this is by far the most PASSABLE output from that timeframe, sadly the HILARIOUS shit that was on his myspace isn't there anymore.

He first heard "dubstep" something like... one and a half years ago, via a second-, if not a third-hand source: Borgore. he actually admits to this in an interview. as emo kids will be, he was instantly drawn to the sound. so, first he does some awful remixes and a shitty EP of "br000tal" "electrohouse" and "dubstep" "tunes" with awful cheesy speech-synth verses and sound-design based around the philosophy of turning distortion up to 11.

Then media blackout.

6 months later, album chock-full of tracks with top-notch production on the drops (I'll admit to that, but honestly who GIVES A SHIT about basses made with the "modern talking" wavetable in Massive anymore?! a horse beaten well into putrefaction, that) but with the most awful fucking melodies and dismally chopped-up whiny grating vocals in between the drops. almost like... parts on the same song weren't made by the same person! gasp...

The story goes like this:

Spor takes some time off from working on his debut album as Feed Me (which also comes out on mau5trap a couple of months after Skrillex's, and sounds almost like a much much much much better and bereft of the revoltingly, vomit-inducing saccharine cheese of the former) and reworks some of his album out-takes into usable drops.

Excision and Datsik get a call, make some guy some drum loops and some Massive patches, get paid.

Noisia are called in for a little R&D.

Deadmau5 (who is by no means untalented) looms over the entire process.

And so we arrive at this Frankenstein's monster of aggro popular dance music that is "Scary Monsters and Nice Sprites" (good name!).

Anyways, whenever anyone says Sonny's music "rips people's heads off" and "producers are trying to emulate him", that doesn't ring so true anymore, does it? I don't see anyone struggling to emulate the whiny emo crap he does by himself on top, more like I see people trying to emulate the kind of drops they've been trying to emulate for years, ever since excision, datsik, 16bit, noisia, spor, borgore and other splendid producers with appropriate mileage hit the spotlight.

Now you might be thinking... "but if he ain't doing anything himself, what would be the point of paying all these other guys to ghost produce, instead of just releasing more material by the guys themselves?"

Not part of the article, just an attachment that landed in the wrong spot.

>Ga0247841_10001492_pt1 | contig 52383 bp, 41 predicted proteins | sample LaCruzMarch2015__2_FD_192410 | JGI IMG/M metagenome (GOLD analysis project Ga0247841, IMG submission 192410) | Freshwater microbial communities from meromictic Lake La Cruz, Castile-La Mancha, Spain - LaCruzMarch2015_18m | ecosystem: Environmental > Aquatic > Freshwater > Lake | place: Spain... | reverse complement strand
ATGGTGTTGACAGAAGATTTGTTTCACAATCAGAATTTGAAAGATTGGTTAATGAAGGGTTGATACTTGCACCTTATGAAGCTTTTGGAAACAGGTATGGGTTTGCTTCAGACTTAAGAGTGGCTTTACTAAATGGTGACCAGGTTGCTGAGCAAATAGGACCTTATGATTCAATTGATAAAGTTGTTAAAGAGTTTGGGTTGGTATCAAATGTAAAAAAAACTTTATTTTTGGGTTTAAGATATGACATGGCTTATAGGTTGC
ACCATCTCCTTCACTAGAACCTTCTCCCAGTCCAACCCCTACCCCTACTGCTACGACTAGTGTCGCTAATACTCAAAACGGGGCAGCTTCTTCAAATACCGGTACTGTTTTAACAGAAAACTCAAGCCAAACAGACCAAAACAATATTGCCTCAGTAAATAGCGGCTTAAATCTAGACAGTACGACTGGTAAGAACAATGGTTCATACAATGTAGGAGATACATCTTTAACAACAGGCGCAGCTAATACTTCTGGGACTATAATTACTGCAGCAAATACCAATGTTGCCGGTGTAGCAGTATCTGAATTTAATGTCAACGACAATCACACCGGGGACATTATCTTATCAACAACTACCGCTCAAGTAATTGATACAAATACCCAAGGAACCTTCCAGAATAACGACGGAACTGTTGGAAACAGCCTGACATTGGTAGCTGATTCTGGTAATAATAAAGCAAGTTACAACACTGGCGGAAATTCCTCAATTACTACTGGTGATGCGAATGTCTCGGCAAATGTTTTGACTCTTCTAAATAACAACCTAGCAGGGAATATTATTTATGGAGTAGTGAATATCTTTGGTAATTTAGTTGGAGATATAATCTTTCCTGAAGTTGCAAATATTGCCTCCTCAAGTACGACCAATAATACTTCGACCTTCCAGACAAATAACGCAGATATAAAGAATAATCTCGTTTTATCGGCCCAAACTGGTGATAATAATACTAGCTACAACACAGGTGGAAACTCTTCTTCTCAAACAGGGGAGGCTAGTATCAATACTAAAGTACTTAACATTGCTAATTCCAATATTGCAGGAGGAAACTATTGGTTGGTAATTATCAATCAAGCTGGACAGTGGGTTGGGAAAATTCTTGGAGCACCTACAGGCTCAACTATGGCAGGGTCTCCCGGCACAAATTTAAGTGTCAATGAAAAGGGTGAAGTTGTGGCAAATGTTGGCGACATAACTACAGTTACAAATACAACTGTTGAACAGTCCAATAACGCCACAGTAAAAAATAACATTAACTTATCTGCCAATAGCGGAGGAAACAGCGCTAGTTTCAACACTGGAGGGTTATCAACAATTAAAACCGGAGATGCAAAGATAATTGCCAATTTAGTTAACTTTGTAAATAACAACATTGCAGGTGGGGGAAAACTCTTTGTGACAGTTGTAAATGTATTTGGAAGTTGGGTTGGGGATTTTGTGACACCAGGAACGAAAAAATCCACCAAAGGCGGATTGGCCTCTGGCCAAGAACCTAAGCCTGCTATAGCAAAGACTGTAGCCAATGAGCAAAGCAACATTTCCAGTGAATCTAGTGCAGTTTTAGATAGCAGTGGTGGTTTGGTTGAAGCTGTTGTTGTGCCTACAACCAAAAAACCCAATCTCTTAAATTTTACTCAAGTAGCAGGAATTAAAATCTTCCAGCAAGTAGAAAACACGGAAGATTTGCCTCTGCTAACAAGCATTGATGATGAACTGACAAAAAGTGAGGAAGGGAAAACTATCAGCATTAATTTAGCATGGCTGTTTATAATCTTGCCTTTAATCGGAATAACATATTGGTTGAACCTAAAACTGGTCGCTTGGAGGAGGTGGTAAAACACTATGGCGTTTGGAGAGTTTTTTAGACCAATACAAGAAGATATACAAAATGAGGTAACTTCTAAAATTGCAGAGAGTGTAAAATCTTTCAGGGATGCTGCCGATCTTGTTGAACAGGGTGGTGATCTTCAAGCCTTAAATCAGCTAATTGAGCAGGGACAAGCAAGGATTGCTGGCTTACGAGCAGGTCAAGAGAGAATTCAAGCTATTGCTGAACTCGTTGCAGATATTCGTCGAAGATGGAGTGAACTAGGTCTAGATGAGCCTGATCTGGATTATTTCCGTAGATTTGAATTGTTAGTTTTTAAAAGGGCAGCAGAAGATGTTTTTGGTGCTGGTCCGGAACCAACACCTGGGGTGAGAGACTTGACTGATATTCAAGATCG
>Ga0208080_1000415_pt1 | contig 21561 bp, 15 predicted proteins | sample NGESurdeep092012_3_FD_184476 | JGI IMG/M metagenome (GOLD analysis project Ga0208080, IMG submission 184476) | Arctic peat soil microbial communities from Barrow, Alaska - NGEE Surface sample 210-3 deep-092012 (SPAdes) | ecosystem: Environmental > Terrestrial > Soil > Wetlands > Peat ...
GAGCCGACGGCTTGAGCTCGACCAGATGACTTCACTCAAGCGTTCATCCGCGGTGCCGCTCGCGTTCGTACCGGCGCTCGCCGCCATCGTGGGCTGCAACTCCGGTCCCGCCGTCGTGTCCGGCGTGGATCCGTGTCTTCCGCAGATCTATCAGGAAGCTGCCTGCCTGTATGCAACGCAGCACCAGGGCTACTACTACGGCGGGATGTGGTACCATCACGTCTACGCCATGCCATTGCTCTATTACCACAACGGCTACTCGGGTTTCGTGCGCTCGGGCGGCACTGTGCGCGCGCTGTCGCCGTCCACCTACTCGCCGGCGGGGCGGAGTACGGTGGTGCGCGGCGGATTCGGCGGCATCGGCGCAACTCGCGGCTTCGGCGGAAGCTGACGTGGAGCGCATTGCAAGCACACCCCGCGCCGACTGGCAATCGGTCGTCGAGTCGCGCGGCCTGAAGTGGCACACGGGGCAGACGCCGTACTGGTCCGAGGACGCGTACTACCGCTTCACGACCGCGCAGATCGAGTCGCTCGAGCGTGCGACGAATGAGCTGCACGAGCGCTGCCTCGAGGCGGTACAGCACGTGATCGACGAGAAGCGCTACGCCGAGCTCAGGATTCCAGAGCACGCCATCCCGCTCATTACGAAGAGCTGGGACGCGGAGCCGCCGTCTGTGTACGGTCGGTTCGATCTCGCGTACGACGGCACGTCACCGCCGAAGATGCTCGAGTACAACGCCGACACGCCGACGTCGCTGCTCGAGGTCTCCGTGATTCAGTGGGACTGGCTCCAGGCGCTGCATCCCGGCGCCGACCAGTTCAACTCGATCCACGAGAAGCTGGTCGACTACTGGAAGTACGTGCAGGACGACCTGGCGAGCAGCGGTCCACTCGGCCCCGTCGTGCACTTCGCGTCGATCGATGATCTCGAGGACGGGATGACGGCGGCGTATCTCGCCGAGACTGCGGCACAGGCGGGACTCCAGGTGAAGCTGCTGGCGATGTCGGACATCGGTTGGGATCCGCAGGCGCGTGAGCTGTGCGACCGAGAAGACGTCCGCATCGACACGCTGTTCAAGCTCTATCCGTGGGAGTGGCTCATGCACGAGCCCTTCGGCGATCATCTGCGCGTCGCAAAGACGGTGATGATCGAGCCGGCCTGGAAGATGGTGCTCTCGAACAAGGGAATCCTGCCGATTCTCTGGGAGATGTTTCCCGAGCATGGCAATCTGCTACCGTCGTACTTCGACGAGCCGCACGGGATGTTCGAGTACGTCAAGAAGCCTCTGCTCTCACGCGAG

Well, very simple: excision is a guy from middle Canada with a hoodie, and kind of a hard man. noisia are three down to earth dudes from the netherlands. spor is a soft-spoken aphex fan. skrillex is a meth-head who chain smokes, tweeks out, looks like a goth Mowgli, and so on. and that will always do wonders for the angsty rebellious tween demographic. and skrillex had been on WB's roster ever since working with Ross Robinson on FFTL's Heroine. they saw an opportunity, and had the perfect poster child for it. they threw some wads of money around, did some beatport top 10 magic, and, voila, everyone has a new favorite "dubstep" "musician" with heaps of "talent" to his name.

Now about how Skrillex conducts his live sets. To remove any confusion it goes like this.

Identical track 'crates' on both Deck A and B, in Ableton Live. Tracks are warped to time and he literally uses the laptop track pad to trigger the next track when he wants to start playing, switching between deck A and B. Crosfader assigned to one of the faders on his M-Audio Trigger Finger controller incase he fucks up. Which he does. Alot

he also has a fader for tempo adjustment, which he uses when he decides not to beatmatch and just bring in a new track at stupidly high bpm and hope nobody notices. By the time it's reached a normal BPM the other track has faded out. Everyone is too high to notice and all the people who aren't get to laugh jovially at his lack of ability.

He makes frequent and painful use of Ableton Lives Beat-Repeat plugin, which he as assigned to one of the knobs on his Trigger Finger. The knob acts as both on/off for the Beat Repeat effect AND repetition frequency. He seems to be able to pitch change too, so he probably assigned the same effect to two knobs, but one pitch changes as well as adjusting frequency.

This is how he consistently butchers all his tracks live.

Aside from that, not much goes on. A good portion of the knobs are unassigned. he seems to have "Yes, Oh My God!" and a few other of his notable vocal samples assigned to the pads so he can bring them in before a drop. Lovely.

He doesn't beatmatch. Ableton does. And when even Ableton can't mix his shit, he gives up and just does stupid shit with his effects and tempo. There is nothing interesting going on stage at all.

Take a look at this video, you can clearly see the screen of his laptop and exactly what he's doing.

http://www.youtube.com/watch?v=JvDmjc16ysA

Note that only two knobs do anything. Both the beat-repeat stutter. One pitch adjust, other non-pitch adjust.

Only external effect is on the mixer, which is Only used for effects, in this video he does a filter and flanger, both built into that particular mixer.

He's swiping around trying to find the next song to play before clicking it, then letting Ableton drop it in time with the beat, then he does his little crosefade, then some brodiving.

Now back on his productions.

Notice the moment he leaves mau5trap and starts his "OWSLA" label, he loses all his decent bass and relies entirely on two or three presets that he managed to keep.